Hydrogen peroxide-mediated Cu,Zn-superoxide dismutase fragmentation: protection by carnosine, homocarnosine and anserine.
The fragmentation of human Cu,Zn-superoxide dismutase (SOD) was observed during incubation with H(2)O(2). Hydroxyl radical scavengers such as sodium azide, formate and mannitol protected the fragmentation of Cu,Zn-SOD. These results suggested that *OH was implicated in the hydrogen peroxide-mediated Cu,Zn-SOD fragmentation. Carnosine, homocarnosine and anserine have been proposed to act as anti-oxidants in vivo. We investigated whether three compounds could protect the fragmentation of Cu,Zn-SOD induced by H(2)O(2). The results showed that carnosine, homocarnosine and anserine significantly protected the fragmentation of Cu,Zn-SOD. All three compounds also protected the loss of enzyme activity induced by H(2)O(2). Carnosine, homocarnosine and anserine effectively inhibited the formation of *OH by the Cu,Zn-SOD/H(2)O(2) system. These results suggest that carnosine and related compounds can protect the hydrogen peroxide-mediated Cu,Zn-SOD fragmentation through the scavenging of *OH. (+info)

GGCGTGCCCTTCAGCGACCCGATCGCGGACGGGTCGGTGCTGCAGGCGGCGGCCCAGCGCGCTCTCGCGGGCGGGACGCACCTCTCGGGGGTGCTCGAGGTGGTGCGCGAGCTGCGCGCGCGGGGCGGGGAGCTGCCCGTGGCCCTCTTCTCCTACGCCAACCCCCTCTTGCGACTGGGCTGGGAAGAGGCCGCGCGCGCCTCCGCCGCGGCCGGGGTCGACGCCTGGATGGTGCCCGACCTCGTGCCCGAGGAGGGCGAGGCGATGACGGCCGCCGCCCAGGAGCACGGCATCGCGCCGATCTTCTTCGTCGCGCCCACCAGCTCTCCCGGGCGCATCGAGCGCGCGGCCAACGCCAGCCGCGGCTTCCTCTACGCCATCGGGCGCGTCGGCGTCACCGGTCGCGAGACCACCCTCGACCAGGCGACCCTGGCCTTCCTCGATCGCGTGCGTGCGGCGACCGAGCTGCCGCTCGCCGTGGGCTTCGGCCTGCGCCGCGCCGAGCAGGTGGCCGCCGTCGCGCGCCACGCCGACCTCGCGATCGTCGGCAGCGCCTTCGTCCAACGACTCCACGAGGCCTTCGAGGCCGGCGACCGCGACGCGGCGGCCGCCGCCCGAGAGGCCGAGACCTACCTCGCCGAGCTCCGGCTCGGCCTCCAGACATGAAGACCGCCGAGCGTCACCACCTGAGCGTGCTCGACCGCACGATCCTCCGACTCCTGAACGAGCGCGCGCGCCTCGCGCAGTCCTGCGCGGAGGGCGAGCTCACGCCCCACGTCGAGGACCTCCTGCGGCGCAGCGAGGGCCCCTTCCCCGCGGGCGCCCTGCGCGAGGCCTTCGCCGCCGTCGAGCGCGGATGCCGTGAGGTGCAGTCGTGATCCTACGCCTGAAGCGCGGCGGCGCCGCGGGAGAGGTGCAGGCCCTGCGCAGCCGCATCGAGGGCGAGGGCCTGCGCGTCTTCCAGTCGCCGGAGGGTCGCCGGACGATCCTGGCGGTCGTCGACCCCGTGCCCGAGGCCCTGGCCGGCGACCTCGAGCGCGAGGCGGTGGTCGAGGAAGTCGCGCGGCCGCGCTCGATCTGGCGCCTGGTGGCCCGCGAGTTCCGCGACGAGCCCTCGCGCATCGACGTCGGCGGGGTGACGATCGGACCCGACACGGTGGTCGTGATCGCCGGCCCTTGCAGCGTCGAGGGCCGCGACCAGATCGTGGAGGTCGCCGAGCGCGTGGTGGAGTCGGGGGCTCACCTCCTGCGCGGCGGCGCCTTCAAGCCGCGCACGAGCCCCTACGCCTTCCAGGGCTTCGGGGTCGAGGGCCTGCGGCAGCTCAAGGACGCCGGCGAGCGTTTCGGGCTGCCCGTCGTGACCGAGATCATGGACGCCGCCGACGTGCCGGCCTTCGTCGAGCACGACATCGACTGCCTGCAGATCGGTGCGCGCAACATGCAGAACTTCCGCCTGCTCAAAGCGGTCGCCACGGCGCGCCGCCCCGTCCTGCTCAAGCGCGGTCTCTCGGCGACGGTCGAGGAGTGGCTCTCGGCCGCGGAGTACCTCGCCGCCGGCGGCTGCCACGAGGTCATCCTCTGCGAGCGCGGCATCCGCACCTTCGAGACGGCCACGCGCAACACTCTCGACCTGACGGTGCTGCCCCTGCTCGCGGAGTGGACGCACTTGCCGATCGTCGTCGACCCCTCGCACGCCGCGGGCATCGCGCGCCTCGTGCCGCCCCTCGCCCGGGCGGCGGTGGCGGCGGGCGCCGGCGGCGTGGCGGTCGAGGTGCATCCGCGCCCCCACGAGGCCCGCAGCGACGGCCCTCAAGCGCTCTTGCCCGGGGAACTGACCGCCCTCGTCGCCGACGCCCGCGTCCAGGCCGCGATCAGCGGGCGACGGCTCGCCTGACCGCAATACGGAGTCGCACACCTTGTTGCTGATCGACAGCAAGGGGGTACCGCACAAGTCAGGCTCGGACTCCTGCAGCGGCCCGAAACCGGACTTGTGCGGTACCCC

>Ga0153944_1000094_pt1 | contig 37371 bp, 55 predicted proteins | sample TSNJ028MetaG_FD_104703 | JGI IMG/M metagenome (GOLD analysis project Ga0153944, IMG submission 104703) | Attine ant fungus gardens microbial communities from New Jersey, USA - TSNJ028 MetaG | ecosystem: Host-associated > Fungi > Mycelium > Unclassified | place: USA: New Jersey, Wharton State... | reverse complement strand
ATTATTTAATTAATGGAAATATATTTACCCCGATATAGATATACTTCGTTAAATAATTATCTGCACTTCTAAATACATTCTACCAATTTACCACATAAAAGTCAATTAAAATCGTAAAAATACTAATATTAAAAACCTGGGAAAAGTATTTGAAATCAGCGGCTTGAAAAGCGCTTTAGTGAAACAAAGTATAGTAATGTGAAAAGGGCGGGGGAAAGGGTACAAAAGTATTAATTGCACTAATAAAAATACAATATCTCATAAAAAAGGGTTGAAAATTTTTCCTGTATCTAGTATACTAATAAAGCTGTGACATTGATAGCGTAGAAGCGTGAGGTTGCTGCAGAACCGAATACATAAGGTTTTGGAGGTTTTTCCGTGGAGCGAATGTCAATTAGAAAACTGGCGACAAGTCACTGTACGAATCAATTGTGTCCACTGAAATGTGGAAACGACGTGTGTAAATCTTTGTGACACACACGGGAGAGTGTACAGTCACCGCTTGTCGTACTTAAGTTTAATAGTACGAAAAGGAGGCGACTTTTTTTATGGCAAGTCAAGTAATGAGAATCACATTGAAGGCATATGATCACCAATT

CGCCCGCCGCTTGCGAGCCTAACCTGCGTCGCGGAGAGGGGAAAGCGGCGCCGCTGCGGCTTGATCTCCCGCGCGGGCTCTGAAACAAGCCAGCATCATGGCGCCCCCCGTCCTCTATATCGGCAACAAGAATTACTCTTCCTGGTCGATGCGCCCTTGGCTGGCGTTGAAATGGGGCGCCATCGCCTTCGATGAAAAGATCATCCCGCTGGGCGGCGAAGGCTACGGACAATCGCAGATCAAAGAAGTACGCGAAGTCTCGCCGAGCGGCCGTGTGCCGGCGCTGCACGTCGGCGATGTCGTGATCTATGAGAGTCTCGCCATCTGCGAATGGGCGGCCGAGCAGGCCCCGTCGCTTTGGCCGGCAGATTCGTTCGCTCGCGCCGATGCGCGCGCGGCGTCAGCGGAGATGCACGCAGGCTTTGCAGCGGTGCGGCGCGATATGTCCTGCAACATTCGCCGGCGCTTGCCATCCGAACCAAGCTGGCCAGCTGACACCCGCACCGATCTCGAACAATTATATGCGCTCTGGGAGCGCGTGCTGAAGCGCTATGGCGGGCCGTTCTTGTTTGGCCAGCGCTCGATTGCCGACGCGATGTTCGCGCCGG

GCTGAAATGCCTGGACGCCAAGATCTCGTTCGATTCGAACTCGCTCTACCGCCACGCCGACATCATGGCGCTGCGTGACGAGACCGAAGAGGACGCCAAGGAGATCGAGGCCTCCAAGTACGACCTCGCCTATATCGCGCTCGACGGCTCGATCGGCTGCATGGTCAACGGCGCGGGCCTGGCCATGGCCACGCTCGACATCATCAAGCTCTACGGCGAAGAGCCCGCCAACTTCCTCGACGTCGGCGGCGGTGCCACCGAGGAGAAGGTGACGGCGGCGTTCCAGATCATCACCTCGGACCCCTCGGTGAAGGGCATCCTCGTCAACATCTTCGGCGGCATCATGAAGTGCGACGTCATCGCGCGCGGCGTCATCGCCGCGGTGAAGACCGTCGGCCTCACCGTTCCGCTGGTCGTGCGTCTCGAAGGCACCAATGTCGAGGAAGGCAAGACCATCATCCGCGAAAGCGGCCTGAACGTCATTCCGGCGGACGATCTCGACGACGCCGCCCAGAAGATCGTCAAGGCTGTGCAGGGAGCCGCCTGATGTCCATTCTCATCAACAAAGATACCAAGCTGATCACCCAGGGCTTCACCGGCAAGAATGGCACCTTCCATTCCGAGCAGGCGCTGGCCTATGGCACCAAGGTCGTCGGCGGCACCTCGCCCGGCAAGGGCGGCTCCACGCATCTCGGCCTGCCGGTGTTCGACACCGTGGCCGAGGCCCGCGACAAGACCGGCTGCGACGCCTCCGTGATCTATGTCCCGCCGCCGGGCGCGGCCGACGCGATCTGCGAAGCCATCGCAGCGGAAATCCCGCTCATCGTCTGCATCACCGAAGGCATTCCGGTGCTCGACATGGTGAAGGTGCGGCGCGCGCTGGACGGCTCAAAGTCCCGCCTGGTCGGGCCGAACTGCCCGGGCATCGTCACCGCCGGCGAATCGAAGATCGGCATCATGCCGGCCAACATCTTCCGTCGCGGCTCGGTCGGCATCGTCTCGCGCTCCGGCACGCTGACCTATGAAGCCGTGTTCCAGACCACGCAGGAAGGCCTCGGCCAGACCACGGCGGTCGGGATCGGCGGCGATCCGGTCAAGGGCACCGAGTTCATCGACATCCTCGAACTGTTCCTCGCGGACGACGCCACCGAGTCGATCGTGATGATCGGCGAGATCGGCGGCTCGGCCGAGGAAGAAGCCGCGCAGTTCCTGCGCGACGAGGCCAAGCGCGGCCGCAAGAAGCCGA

Heme-dependent radical generation: possible involvement in antimalarial action of non-peroxide microbial metabolites, nanaomycin A and radicicol.
Antimalarial screening was performed for microbial metabolites that simulate artemisinin in their mode of action, a potent antimalarial component of an herbal remedy with a characteristic peroxide structure. Nanaomycin A was identified in this screen as an antimalarial compound, together with radicicol and several other compounds already reported (J. Antibiotics 51: 153 approximately 160, 1998). Nanaomycin A inhibited in vitro growth of the human malaria parasite Plasmodium falciparum with an IC80 value of 33.1 nM. It was as potent as radicicol and about 1/10 as potent as artemisinin. Studies on the mode of action suggested that the antimalarial action of the two non-peroxides, nanaomycin A and radicicol, involved heme-dependent radical generation, as is for the peroxide artemisinin. Namely, the inhibition of in vitro growth of malaria parasite by nanaomycin A or radicicol was reversed by tocopherol, a radical scavenger added to the assay mixture. Secondly, in a reaction system established for radical detection, in which a test radical donor and beta-alanylhistidine as a radical recipient were incubated with and without hemin, the two compounds caused heme-dependent decreases of beta-alanylhistidine, as did artemisinin. Among the 14 microbial metabolites identified during this screening, a correlation was observed between antimalarial activity and heme-dependent radical generating activity. (+info)
Amino acid flux in ruminal and gastric veins of sheep: effects of ruminal and omasal injections of free amino acids and carnosine.